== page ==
What have you been doing?
A common question during my first month as Associate Pastor at St. Louis Mennonite Fellowship. Here is a look at what I’ve been up to:
Sept. 5-7 was our annual church retreat. The congregation packs up and moves to Cuivre River State Park for the weekend. We spent the three days with guest speaker Roland Kuhl, examining our church vision and direction. On Sunday, I was officially installed as Associate Pastor during our outdoor worship and communion service.
The following week, Sunday School started back up for the term. I’m teaching an incredibly energetic (and other chaotic) group of 3rd and 4th graders—mostly boys. Two weeks in, we are attempting to find and settle into our routine. We’ve managed to talk about Noah and the scariness of the ark and the 900-mile journey that Abram, Sarai, Lot, family, servants, and animals made. We had a bit of a disagreement over whether or not Pennsylvania is in the south, and repeated memory verses in high, squeaky voices; deep, low voices; and i n c r e d i b l y s l o w voices.
I led “Who are the Mennonites” with a student group from Greenville College. Greenville, a Free Methodist school, sends students on religious tours of St. Louis, where they get to meet and ask questions of various faith groups. They come to St. Louis Mennonite Fellowship and visit the fair trade store the church started, Plowsharing Crafts. It is always a fun time of sharing a little about Mennonite history and belief—and answering all sorts of questions about how we connect with the Amish, what “book” we use in worship, and what the whole peace thing means. It is fun to hear students ask questions that seem particularly near and dear to them—and me (what is the role of women in the church?), and see them make connections with a denomination that is not their own. We are planning to take the “Who are the Mennonites” idea to our community. We’ll be offering a similar event of our own, inviting our friends and neighbors to come and find out where we hide our horses and buggies in the middle of South City (disappointing spoiler alert: we all arrive to church in cars, on bike, or on foot. I don’t imagine many of us have any experience with horses or buggies).
This past Saturday was our annual Meet The Neighbors Yard Sale. We organized table after table of clothing and household goods and interacted with our neighbors as we sold merchandise at ridiculously low prices to benefit Isaiah 58, an amazing ministry and food pantry we participate with. Children were invited to play games, and all were able to enjoy free snacks and chat with the various church members scattered throughout. The unofficial count is that we heard 5 different languages during the day.
This coming Sunday, we will begin monthly prayer walks in our neighborhood. Following Sunday School, I will lead a brief devotion and we will go out in 3s and 4s to walk our neighborhood and begin to connect in new ways with our environment as we seek to encounter our neighbors as those made in the image of God. I imagine we will learn all sorts of unexpected things that will help shape the direction of our community ministry.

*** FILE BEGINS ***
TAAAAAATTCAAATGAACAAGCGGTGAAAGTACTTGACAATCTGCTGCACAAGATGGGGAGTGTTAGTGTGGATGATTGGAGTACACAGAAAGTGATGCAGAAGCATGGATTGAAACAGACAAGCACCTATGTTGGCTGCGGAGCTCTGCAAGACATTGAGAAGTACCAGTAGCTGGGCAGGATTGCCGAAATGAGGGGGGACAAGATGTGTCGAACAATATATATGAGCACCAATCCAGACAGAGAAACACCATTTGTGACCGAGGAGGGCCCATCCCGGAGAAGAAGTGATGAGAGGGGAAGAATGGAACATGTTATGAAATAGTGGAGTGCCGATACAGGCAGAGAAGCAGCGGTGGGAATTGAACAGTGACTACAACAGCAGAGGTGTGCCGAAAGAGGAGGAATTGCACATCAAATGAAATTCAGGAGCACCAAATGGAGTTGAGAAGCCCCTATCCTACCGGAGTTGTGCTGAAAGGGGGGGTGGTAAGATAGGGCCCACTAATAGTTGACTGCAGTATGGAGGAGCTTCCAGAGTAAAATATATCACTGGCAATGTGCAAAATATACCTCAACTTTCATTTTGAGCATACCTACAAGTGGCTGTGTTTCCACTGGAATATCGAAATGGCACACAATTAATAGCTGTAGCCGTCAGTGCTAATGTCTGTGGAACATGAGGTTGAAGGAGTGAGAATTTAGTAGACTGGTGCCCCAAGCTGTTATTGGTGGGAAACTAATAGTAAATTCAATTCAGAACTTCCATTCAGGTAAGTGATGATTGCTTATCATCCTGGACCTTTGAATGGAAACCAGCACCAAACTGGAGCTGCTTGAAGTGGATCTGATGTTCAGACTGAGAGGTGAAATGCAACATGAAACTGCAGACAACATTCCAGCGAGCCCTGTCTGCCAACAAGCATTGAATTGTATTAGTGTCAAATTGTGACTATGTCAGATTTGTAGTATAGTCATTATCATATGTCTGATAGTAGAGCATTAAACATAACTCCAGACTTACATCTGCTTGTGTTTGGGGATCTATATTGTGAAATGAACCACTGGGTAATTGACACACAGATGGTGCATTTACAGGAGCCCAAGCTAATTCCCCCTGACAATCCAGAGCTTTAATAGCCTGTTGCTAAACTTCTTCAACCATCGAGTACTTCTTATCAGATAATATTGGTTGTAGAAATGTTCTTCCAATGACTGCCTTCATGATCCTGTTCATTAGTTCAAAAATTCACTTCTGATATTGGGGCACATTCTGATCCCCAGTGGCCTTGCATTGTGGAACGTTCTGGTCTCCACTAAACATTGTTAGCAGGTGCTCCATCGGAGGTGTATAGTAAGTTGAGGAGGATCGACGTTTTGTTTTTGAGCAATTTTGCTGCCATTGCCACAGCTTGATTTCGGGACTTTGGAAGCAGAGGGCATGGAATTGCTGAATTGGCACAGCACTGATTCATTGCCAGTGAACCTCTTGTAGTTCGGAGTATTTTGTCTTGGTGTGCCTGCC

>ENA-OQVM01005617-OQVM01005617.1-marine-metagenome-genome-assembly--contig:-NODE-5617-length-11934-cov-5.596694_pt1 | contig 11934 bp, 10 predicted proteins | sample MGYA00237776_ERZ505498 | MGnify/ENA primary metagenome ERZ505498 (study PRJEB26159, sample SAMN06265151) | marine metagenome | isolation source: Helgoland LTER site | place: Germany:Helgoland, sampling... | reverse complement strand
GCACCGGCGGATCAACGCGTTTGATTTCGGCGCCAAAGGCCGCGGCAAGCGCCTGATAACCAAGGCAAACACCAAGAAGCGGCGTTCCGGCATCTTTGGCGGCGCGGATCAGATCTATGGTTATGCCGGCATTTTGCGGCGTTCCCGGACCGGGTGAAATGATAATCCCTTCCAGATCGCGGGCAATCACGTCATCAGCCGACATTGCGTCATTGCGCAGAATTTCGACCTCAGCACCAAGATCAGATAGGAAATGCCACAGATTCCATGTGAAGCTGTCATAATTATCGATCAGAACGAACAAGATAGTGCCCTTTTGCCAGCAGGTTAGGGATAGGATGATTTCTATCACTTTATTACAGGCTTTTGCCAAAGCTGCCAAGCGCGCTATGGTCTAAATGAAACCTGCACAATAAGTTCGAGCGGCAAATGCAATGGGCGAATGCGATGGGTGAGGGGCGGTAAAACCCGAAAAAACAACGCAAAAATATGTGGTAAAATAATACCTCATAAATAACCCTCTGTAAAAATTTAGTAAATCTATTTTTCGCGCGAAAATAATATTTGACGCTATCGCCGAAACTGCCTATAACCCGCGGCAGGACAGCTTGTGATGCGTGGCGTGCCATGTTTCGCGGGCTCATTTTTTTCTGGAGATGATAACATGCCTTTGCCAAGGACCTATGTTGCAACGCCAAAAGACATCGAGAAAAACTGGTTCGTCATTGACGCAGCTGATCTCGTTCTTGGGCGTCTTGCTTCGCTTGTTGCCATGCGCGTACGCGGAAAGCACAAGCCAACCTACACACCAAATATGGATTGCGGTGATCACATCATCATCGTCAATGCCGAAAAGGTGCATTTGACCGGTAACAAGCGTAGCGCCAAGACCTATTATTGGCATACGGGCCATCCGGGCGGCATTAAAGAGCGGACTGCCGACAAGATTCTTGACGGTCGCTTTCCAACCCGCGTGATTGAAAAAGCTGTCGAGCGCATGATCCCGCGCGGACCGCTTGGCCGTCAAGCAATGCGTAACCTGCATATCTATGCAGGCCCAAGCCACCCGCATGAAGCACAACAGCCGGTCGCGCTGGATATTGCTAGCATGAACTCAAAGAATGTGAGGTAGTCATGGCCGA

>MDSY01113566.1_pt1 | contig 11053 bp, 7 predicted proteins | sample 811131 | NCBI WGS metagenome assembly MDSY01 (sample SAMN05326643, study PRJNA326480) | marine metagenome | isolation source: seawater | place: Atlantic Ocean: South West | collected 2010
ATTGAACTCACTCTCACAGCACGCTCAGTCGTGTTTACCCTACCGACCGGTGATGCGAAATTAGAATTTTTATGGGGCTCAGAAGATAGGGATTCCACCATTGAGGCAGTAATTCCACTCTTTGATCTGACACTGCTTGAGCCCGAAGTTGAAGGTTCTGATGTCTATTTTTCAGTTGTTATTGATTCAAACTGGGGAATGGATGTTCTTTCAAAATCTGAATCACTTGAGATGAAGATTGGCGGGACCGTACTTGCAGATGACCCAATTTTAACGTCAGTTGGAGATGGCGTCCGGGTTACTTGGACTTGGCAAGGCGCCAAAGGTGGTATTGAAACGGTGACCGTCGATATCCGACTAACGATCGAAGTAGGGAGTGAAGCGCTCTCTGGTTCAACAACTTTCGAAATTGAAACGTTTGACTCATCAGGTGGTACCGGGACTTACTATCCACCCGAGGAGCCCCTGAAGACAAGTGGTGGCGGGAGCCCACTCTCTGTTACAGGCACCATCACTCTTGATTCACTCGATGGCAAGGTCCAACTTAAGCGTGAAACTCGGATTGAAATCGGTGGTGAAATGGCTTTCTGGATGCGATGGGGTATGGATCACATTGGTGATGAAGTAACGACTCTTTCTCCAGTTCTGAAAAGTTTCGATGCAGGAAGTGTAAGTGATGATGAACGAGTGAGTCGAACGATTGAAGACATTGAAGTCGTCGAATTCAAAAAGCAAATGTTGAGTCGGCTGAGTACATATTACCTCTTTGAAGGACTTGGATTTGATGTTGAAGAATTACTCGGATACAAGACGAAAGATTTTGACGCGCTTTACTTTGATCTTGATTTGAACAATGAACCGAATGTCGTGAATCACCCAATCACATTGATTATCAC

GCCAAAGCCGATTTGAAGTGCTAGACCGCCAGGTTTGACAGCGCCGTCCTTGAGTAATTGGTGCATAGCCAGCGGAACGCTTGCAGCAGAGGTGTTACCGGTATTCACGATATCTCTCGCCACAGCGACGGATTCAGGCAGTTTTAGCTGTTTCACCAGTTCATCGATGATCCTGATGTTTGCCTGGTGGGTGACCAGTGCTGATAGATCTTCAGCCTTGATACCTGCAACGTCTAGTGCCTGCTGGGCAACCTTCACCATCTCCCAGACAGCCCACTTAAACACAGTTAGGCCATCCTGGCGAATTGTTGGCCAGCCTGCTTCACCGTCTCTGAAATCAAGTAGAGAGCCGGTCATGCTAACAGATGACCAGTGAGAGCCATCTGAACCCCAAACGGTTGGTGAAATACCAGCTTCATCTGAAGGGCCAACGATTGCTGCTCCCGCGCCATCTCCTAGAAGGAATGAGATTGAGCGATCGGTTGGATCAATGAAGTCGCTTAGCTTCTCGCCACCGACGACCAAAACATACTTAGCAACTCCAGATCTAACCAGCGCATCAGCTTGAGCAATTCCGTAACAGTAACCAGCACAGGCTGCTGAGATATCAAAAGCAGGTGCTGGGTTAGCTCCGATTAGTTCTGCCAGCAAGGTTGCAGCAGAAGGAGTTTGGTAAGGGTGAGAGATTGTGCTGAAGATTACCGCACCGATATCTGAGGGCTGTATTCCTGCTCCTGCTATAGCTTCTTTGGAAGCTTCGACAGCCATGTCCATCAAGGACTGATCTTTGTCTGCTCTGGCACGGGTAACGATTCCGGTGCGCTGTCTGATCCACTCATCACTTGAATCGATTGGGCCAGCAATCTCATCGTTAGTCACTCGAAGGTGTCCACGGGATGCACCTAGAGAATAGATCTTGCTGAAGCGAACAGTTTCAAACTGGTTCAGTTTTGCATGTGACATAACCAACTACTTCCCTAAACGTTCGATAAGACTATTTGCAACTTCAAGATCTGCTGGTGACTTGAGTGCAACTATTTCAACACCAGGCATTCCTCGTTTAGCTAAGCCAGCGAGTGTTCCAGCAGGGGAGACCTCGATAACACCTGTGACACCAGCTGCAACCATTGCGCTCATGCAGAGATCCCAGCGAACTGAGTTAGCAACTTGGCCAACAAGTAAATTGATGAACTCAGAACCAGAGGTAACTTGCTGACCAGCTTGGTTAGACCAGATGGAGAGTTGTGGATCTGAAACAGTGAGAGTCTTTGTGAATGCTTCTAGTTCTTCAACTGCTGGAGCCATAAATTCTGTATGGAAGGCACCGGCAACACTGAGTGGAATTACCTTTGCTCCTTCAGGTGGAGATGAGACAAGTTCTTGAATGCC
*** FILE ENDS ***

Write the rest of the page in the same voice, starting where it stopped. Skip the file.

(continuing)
I’m also in the process of beginning a book study. In October a group of church and community members will begin discussing The New Jim Crow. In post-Ferguson St. Louis, I think many groups are trying to take a closer look at the ways we can recognize and eliminate racism in ourselves and in our communities. Addressing racism is one of the priorities that the congregation has been discussing through the church visioning process. Whether it ends up as one of the points in the final vision or not, it is certainly an important thing to discuss and examine from our Christian faith.
Today I have set up office in a local coffee shop (well, technically I suppose it is a gelato shop where most people sit around drinking coffee). I plan to be somewhere in the neighborhood at least once a week. While today will be mostly spent in sermon prep, future weeks will be spent getting to know local shop owners and inviting people into conversation.
Other activities have included meeting church members for breakfast, coffee, or afternoon snacks (my life these days tends to revolve around food); attending celebratory potlucks (we recently celebrated a 10 year anniversary of a release from prison); and trying to connect with speakers representing the 8 languages on our peace pole to come and talk about what peace means to them during our World Communion Service on Oct. 5. I am learning that we have an awful lot of cultural organizations right in our church’s neighborhood. Many are doing incredible things, but have been hidden from my radar. The things you learn.
Thank you all for your prayer and financial support! I deeply appreciate your prayers for my ministry, my church, and our community. At this point, I’m a little over halfway to my year’s salary goal. If you’d like to contribute, talk to me about how to mail your check OR give online now through my indiegogo fund!